It’s entirely true that the IMF now thinks that capital controls can be useful:
The International Monetary Fund has rethought its doctrine on capital controls. The IMF, which previously favored unfettered flows of money across borders, now accepts that controls are sometimes necessary.
When they’re useful is when there’s a flow of portfolio investment in or out of an economy or currency. At which time it might be a good idea to limit such flows to reduce the damage the gyrations might cause.
Humpf, well, OK then.
However, I can see the usual suspects lining up for something entirely different. And this is my prediction for the next (or one of the next) great lefty campaigns of our time. I’ve seen the Murphmeister and NEF for example, using this IMF argument about surges, to argue for complete capital controls.
That is, not that we might want to dampen surges. But that we want to prevent the movement of capital altogether. You know, go back to only being allowed to take £25 out of the country. Having to ask a petty bureaucrat whether you can replace the boiler in your Portuguese hideaway (no, really, this did used to happen. If you had a house overseas and money in the UK you needed permission to get the cash to where you could even maintain, let alone repair or buy, the house). We’d all have to go on package holidays again so that we could pay in sterling at home.
And the reason they want this is that as soon as capital becomes immobile then they can tax it. Which makes this very much an important freedom and liberty thing. They want capital controls so you can’t fuck off and take your stuff with you. Given that it is the ability to fuck off and leave them to it which restricts, to some degree, their actions, then we really can’t let them win in imposing capital controls again.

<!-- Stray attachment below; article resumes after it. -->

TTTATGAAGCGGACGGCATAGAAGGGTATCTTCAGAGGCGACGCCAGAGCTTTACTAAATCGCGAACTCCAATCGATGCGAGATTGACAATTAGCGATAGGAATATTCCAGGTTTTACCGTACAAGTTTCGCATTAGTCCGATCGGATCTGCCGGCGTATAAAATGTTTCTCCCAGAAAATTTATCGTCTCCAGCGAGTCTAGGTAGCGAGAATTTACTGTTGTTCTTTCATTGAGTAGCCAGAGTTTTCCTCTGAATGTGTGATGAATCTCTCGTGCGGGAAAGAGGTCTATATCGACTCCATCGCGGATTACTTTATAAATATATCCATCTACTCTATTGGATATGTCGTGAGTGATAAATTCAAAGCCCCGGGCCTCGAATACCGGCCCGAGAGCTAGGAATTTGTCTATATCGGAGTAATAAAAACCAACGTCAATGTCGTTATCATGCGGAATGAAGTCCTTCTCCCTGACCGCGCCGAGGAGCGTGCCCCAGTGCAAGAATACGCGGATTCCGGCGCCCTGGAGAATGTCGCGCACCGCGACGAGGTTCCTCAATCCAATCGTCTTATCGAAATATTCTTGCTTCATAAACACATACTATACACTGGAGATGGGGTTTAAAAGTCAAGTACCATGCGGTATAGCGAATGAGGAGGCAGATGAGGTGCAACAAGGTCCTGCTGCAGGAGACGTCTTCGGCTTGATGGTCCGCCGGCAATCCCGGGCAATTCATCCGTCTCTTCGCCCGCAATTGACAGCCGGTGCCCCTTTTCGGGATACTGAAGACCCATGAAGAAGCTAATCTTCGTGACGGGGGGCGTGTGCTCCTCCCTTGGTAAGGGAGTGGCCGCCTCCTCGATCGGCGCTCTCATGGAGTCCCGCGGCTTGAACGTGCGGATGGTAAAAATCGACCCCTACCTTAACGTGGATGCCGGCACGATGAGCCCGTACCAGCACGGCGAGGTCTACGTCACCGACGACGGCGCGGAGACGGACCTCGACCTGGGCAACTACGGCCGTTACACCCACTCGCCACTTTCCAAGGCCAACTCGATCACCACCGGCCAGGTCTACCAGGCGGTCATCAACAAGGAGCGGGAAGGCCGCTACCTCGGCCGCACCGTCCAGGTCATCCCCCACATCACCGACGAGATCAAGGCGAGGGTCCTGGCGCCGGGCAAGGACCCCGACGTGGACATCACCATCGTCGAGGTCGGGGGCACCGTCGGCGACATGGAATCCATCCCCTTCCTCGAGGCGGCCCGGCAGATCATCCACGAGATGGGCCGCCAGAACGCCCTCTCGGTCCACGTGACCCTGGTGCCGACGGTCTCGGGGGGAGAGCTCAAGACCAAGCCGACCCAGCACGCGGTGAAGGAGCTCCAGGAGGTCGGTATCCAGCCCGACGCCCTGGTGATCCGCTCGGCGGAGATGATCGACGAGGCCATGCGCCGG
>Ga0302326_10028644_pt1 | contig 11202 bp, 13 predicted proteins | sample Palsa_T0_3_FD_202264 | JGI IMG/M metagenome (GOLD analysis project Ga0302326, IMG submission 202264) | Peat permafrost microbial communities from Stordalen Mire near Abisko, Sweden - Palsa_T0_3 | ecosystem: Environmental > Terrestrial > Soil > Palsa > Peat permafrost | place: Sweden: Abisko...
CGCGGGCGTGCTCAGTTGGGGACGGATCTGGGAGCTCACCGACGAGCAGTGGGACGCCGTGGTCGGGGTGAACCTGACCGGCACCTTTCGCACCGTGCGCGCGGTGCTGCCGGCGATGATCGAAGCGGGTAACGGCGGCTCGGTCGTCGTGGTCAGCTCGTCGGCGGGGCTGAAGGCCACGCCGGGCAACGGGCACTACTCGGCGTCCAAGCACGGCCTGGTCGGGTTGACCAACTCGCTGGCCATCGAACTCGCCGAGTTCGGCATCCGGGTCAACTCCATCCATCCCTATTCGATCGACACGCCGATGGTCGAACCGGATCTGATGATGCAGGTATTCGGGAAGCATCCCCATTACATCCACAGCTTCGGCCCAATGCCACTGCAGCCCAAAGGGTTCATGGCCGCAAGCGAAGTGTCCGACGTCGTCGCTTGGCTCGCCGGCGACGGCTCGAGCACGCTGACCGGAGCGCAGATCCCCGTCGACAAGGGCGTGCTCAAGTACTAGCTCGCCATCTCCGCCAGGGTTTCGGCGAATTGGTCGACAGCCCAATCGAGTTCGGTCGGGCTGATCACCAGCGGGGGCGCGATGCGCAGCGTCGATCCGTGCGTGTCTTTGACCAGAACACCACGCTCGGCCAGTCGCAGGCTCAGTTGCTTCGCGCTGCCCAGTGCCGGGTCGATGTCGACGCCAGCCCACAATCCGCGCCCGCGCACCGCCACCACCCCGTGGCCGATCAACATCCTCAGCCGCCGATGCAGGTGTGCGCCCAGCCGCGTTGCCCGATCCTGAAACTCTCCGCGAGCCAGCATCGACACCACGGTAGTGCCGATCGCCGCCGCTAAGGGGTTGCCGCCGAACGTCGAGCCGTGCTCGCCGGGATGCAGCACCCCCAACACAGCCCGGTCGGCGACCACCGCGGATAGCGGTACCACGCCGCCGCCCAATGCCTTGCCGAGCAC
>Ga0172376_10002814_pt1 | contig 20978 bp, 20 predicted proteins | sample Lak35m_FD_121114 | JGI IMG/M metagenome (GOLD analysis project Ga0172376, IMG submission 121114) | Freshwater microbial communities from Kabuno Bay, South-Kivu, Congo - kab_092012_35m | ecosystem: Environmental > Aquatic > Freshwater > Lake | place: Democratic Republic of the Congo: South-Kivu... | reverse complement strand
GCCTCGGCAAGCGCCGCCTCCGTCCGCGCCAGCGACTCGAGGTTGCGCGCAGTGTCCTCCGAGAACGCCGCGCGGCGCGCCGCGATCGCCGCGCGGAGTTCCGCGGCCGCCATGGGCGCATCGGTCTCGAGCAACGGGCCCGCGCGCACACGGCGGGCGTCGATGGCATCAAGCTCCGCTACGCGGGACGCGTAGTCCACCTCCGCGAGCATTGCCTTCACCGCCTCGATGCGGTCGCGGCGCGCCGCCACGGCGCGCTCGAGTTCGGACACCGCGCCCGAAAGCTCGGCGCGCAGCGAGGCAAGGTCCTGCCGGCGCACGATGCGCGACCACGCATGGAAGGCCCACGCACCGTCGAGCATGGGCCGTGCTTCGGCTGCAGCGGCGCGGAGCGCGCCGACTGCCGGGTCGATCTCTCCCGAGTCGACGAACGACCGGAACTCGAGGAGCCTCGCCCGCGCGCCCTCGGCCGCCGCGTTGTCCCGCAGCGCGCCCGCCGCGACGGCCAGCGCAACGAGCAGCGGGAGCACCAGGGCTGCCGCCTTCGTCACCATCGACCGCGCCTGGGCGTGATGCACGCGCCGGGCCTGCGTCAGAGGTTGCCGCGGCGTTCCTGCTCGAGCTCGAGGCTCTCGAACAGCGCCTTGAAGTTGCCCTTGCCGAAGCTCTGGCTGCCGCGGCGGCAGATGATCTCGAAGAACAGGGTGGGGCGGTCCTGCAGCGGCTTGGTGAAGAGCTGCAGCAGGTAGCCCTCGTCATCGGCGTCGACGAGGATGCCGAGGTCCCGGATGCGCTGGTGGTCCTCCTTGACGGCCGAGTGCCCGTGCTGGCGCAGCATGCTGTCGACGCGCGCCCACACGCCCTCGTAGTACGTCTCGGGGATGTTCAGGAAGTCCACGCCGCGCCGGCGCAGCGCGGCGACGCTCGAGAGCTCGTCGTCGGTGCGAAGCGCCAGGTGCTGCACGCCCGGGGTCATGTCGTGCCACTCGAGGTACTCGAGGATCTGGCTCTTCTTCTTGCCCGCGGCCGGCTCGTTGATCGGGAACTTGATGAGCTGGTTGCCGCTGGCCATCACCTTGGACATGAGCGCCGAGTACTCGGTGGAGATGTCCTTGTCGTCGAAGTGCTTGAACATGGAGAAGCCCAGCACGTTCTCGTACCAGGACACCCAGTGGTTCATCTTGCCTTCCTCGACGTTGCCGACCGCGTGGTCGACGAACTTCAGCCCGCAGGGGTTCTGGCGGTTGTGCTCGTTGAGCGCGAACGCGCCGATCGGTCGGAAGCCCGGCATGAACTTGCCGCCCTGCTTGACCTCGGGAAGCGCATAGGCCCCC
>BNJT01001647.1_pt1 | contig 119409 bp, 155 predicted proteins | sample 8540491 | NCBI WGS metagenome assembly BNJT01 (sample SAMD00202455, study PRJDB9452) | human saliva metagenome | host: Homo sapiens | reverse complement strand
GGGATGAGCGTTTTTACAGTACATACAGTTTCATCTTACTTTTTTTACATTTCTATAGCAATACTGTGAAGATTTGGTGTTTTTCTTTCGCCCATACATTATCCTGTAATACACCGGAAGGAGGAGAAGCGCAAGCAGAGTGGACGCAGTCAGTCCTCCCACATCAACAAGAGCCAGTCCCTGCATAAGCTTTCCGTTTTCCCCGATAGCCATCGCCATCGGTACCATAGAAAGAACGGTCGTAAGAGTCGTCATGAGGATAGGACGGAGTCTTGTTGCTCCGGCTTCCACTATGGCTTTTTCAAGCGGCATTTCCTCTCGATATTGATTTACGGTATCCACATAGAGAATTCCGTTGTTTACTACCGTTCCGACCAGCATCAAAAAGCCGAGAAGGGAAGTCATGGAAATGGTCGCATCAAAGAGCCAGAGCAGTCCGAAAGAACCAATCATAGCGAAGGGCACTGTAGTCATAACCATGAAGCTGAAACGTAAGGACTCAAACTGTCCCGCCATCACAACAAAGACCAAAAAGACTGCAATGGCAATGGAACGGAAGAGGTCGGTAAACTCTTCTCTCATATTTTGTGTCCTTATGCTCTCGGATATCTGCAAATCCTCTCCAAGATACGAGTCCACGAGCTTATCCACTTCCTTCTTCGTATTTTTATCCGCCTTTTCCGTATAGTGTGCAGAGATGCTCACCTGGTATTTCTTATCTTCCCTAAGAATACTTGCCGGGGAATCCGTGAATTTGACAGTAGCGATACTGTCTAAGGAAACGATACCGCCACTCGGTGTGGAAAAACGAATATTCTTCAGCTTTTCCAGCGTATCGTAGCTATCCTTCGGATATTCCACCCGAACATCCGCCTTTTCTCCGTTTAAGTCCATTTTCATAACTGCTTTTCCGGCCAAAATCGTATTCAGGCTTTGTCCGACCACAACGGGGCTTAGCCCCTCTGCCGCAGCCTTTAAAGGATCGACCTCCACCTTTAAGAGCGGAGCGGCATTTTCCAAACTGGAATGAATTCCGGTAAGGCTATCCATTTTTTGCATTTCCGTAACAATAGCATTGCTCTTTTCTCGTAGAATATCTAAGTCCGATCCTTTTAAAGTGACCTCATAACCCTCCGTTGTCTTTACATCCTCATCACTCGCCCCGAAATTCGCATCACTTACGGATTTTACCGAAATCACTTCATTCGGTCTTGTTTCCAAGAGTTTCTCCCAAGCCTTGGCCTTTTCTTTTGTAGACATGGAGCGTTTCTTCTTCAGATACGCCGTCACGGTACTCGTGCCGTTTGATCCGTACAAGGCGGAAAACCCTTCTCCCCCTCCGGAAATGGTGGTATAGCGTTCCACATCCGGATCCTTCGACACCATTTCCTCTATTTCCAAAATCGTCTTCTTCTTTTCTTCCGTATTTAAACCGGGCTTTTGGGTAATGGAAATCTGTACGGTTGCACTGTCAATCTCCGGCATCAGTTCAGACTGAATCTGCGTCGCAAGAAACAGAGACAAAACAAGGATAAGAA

And mark my words: they’ll be proposing it soon enough.
Should governments have control over what sort of money comes into their country? Up until fairly recently there were strict restrictions on the movement of money around the globe – can we ever go back?
As I say, The Murph:
I warmly welcome this move. It is vital. It gives countries back control of their economies and currency. It reasserts democratic control. It ensures the rights of capital are constrained vis a vis labour. It ensures that real attempts to reduce inequality can be undertaken. It means sanctions can be imposed on tax havens.
I do not suggest the IMF is solving all problems overnight: it is not. But this is a welcome step in the right direction. The ideology of neoliberalism has brought us to our knees. Tackling it is vital if we are to create a new and sustainable prosperity. Permitting capital controls is one small step on the way.
See how they’re twisting things?